2
$\begingroup$

The motivation for this question is a statement about the Bellman-Ford algorithm, that doesn't agree with the definition of what a path in a graph is.

On wikipedia's description of the Bellman-Ford Algorithm it is stated that:

"If a graph contains a "negative cycle" (i.e. a cycle whose edges sum to a negative value) that is reachable from the source, then there is no cheapest path"

because

"any path that has a point on the negative cycle can be made cheaper by one more walk around the negative cycle."


Questions:

  • In view of the definition of paths is it formally correct to speak of "shortest-path" algorithms if they actually calculate shortest walks, i.e. whether or not the walk happens to be a path depends on the edge weights?
  • Are any efficient genuine shortest path algorithms known that are immune to the presence of negative cycles (remembr: in a finite graph with finite edge weights there are no paths with unbounded negative length)?
$\endgroup$
2
  • 2
    $\begingroup$ If you have a graph $G$ with $n$ vertices and you assign a weight of $-1$ to each edge, the shortest true path from $u$ to $v$ has weight $-(n-1)$ if and only if there is a Hamiltonian path from $u$ to $v$. Thus your second question is a Millennium Prize Problem! ☺️ $\endgroup$
    – aorq
    May 24 at 17:53
  • 1
    $\begingroup$ Search phrase: "elementary shortest path" $\endgroup$
    – RobPratt
    May 24 at 18:46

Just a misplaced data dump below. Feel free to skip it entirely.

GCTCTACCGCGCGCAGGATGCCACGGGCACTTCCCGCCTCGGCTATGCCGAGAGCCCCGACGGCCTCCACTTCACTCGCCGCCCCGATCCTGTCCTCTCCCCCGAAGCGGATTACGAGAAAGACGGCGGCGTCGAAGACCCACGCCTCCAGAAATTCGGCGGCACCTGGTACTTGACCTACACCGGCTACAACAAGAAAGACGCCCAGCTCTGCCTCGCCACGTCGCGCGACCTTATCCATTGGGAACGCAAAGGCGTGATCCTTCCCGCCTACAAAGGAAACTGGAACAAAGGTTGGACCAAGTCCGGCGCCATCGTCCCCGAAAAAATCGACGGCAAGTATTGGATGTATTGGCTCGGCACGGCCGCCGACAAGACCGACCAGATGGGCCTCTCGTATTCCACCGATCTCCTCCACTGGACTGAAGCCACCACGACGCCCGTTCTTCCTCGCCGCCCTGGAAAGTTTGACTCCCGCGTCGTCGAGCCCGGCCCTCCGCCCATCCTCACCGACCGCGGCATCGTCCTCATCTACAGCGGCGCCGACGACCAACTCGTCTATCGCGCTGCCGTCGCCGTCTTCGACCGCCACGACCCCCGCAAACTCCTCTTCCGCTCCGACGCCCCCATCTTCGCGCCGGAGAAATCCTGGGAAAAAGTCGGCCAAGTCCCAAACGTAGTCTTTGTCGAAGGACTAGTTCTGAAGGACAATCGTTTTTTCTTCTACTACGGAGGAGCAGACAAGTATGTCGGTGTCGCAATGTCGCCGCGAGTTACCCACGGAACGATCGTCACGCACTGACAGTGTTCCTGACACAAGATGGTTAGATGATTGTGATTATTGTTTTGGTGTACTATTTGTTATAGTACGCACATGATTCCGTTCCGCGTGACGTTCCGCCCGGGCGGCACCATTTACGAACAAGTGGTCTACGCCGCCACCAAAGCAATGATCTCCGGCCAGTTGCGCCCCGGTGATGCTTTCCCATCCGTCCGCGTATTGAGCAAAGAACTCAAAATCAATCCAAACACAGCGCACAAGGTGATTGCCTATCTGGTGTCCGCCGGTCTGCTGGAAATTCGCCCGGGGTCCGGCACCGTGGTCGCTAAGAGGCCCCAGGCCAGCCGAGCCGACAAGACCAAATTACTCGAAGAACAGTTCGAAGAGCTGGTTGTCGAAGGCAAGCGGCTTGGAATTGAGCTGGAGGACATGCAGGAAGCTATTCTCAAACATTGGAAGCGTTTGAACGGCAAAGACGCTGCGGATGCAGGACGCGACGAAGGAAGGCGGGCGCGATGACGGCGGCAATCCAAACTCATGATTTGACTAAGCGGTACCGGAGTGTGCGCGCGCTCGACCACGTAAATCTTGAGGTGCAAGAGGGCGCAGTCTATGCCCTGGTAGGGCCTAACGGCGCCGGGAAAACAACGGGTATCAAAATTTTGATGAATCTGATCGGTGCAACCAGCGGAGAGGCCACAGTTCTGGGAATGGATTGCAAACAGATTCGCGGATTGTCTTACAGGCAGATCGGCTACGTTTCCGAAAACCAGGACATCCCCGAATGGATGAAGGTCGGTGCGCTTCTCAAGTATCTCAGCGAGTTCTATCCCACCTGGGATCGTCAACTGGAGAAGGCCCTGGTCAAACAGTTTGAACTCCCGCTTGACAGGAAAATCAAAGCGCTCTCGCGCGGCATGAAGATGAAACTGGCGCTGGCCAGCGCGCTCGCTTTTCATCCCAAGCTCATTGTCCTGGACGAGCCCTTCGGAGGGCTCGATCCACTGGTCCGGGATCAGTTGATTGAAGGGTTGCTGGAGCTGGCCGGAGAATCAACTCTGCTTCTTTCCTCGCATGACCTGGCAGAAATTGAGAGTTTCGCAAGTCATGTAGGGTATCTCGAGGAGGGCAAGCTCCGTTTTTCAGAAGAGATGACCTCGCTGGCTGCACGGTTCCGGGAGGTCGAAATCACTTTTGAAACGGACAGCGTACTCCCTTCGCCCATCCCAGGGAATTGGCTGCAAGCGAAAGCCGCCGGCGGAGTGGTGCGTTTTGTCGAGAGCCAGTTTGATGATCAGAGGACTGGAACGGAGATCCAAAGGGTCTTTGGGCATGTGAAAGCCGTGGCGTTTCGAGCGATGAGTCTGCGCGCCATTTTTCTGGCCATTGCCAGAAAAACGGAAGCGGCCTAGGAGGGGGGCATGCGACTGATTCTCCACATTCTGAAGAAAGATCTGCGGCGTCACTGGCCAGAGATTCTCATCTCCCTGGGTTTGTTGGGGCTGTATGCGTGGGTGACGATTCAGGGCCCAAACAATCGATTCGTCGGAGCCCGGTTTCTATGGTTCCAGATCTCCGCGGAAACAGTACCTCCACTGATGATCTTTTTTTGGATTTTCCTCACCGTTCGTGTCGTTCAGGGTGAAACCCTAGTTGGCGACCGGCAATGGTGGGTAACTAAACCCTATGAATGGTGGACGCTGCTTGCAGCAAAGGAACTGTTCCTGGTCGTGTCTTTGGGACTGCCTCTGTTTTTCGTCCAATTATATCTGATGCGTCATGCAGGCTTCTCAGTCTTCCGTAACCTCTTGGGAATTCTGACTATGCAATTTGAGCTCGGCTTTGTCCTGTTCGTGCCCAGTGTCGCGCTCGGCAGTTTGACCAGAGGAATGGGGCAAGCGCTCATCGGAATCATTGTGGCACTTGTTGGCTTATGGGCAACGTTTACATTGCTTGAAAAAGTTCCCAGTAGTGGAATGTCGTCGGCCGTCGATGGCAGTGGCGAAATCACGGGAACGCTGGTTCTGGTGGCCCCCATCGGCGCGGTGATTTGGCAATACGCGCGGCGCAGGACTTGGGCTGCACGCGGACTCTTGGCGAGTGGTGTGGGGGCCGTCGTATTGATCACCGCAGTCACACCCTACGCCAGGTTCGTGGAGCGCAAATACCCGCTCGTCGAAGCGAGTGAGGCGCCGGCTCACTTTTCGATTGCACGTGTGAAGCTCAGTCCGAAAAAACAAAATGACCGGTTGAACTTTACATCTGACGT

3
$\begingroup$

Computer Science often (usually, in my experience) defines a path as a sequence of vertices with edges between them, i.e. what others call a walk. E.g. on my shelf, this definition appears in Algorithm Design by Kleinberg and Tardos, Introduction to Algorithms by CLRS, and AI: A Modern Approach by Russell and Norvig. If there are no repeated vertices or edges, this terminology would call it a simple path. So "Shortest Paths" algorithms refers to this definition.

In your terminology: one could say these algorithms find shortest walks, not shortest paths, but the only case where the two are different is when there is a negative cycle, where no shortest walk exists and finding the shortest path is NP-hard as aorq points out.

$\endgroup$
1
  • $\begingroup$ Maybe there is a need for "standardization" of certain terms that would allow for their use without further explanation. $\endgroup$ May 25 at 13:02

Your Answer

By clicking “Post Your Answer”, you agree to our terms of service, privacy policy and cookie policy

Not the answer you're looking for? Browse other questions tagged or ask your own question.